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Building Connected Credentials: What We Learned from Trusting Each Other and Youth Voice

Building Connected Credentials: What We Learned from Trusting Each Other and Youth Voice

There is a burgeoning national effort to validate youth learning through a shared understanding of accomplishment that is trusted by both young people and adults, transportable and transferable across in and out of school settings. The goal is to create trusted conditions and relationships that lead to unlocking greater opportunities for young people related to their middle and high school education and next steps towards college and careers. At the center of this effort is bringing young people into the process of defining evidence and affirming the value of assessing their own learning.

Supported by the HASTAC-DML “Trust Challenge” development grant, Mozilla’s Hive NYC Learning Network launched the Building Connected Credentials (BCC) project last year to explore the power and potential of documenting learning that is happening in one setting (e.g. youth programs, museums, etc.) using is a variety of tools (e.g. portfolios, badges, etc.) to unlock access to something valuable to youth in another setting (e.g. jobs,  credits, fee waivers).  This project identified and convened members of the Mozilla Hive NYC Learning Network engaged in trusted, cross-organizational partnerships actively developing “connected credentials” (Dreamyard ProjectParsons; MouseParsonsReel WorksUrban Arts Partnership; Educational Video CenterCity-as-School).  The BCC project illuminates a range of approaches to credentialing opportunities flourishing across NYC through promising practices, recommendations and real-world challenges.

The Mozilla Leadership Network is a global network of diverse leaders who will ensure the next wave of access, inclusion and opportunity online. Mozilla offers these leaders a community, a platform and resources to support and advance their work to protect the open Internet.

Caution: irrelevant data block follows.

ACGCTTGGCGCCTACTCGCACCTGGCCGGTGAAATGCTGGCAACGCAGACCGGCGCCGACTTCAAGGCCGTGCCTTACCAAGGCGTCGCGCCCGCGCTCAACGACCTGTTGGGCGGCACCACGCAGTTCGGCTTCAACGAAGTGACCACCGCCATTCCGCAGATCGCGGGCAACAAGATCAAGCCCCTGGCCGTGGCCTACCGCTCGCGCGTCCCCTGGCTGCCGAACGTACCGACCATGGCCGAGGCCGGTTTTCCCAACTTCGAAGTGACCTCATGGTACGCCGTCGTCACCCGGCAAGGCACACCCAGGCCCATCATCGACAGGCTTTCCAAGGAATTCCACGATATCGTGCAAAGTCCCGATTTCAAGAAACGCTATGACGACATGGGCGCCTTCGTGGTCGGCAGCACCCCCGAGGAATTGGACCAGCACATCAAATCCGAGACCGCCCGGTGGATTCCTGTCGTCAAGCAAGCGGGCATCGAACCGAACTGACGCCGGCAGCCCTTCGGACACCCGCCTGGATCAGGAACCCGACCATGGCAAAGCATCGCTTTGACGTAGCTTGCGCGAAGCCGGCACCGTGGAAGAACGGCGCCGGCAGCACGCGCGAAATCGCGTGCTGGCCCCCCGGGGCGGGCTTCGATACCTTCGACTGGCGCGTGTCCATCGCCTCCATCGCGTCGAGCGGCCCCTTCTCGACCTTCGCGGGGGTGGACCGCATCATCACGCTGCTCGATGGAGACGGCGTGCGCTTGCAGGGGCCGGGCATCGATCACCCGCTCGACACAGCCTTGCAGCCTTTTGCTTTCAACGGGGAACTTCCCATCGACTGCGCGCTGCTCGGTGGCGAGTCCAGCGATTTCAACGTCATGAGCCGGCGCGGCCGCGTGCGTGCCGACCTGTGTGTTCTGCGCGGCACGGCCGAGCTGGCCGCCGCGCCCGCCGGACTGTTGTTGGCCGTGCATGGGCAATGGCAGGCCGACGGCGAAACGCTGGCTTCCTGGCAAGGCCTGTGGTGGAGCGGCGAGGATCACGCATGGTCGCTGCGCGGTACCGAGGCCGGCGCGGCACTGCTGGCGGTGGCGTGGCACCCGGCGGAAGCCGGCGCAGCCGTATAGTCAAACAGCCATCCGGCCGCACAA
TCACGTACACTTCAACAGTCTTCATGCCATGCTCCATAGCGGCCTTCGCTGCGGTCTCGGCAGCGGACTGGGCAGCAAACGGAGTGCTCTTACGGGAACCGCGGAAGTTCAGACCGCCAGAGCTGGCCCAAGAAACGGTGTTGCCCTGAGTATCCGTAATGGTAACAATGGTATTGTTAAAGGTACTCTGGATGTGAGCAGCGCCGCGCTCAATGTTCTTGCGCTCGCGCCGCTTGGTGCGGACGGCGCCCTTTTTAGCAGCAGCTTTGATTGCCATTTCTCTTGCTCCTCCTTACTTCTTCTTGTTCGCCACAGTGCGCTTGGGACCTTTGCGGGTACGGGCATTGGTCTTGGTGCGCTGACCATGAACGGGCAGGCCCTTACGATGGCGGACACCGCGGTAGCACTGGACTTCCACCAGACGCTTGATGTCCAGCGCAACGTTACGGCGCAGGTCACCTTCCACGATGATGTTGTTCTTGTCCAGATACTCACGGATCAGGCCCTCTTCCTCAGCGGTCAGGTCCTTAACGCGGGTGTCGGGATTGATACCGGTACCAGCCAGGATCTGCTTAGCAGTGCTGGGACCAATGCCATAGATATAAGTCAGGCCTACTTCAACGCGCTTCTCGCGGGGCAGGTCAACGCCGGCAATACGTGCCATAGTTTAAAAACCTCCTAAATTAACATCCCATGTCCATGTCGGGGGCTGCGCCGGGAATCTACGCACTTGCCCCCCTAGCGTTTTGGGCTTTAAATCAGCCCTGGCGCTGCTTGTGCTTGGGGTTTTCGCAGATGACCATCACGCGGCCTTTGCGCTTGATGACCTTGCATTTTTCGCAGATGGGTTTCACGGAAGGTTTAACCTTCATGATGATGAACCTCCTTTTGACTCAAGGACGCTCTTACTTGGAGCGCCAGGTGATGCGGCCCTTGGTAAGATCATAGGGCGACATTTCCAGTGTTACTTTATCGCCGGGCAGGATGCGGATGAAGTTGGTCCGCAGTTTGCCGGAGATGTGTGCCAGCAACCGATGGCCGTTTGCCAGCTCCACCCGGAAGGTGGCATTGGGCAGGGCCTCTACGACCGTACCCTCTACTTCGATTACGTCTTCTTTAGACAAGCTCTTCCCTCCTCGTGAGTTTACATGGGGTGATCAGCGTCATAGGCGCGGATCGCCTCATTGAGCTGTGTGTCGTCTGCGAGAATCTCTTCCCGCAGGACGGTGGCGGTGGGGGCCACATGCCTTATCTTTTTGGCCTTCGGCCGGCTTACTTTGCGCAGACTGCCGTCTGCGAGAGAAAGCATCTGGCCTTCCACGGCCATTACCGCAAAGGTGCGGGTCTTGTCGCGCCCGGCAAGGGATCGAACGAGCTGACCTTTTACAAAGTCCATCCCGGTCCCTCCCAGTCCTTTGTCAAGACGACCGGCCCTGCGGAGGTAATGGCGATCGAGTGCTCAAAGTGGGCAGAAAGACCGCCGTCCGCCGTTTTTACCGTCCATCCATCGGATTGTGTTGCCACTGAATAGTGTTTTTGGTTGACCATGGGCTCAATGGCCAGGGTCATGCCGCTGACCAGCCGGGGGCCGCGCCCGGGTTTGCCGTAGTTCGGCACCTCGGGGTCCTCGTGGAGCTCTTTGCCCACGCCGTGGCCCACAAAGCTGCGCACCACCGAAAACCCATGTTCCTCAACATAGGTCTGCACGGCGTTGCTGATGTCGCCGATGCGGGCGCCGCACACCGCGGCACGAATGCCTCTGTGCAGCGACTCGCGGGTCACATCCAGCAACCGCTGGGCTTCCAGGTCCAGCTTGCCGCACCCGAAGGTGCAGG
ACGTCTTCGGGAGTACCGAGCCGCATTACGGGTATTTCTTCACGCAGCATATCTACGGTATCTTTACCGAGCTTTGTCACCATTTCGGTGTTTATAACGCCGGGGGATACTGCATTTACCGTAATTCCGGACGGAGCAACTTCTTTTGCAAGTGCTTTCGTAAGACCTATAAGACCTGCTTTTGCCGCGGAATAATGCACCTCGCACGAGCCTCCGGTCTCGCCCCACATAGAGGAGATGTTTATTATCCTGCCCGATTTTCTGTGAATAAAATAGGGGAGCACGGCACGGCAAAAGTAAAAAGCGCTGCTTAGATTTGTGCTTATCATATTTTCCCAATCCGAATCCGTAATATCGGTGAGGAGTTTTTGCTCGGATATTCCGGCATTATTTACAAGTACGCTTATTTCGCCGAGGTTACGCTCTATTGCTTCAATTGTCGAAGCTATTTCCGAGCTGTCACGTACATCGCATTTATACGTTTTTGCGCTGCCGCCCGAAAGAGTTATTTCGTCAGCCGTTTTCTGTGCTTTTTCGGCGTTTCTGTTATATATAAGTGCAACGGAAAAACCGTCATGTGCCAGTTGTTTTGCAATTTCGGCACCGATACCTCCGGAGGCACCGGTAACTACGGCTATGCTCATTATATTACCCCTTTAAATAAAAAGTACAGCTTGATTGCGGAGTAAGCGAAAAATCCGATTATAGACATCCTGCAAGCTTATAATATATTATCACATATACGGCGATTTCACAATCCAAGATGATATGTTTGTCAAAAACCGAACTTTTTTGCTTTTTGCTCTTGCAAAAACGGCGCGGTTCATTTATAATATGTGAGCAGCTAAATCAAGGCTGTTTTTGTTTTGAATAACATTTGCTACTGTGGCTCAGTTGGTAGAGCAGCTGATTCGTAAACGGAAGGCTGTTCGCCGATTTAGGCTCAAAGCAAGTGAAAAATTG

What we learned about "Trust"...

“There are layers of trust-all need to build relationships with humility and openness to listening and learning.  Students need to feel safe to be vulnerable, take risks, share experiences, ideas, make mistakes and find that all this matter.  Will lead to something bigger for them and others.  So much punitive stuff in systems they live in-whether school, public assistance, or juvenile justice.  We are operating from a different paradigm or theory of action.”

Building a learning community through the HASTAC trust challenge allowed this group to articulate commonalities as well as points of contention.  The trust necessary to engage in this level of work is not automatic and must be developed over time and with an willingness to manage both dissent and opportunity.  The BCC project offered select Hive NYC members the opportunity to dig deeper into the strengths and challenges of their own connected credentialing projects as well as surface essential questions that others may need to answer in order to move connected credentialing work to the next level.  

Their collective inquiry resulted in the following set of questions:

Essential questions organizations need to ask themselves in order to take their Connected Credentialing work to the next level:

1. Who would be recognizing this credential? What do they want? By what means does opportunity unlock?

2. What is the strategy for inclusions of multiple stakeholders in the process of developing the credential? (students, faculty, staff from all partner institutions)

3. How do you make badges/portfolio youth-centric?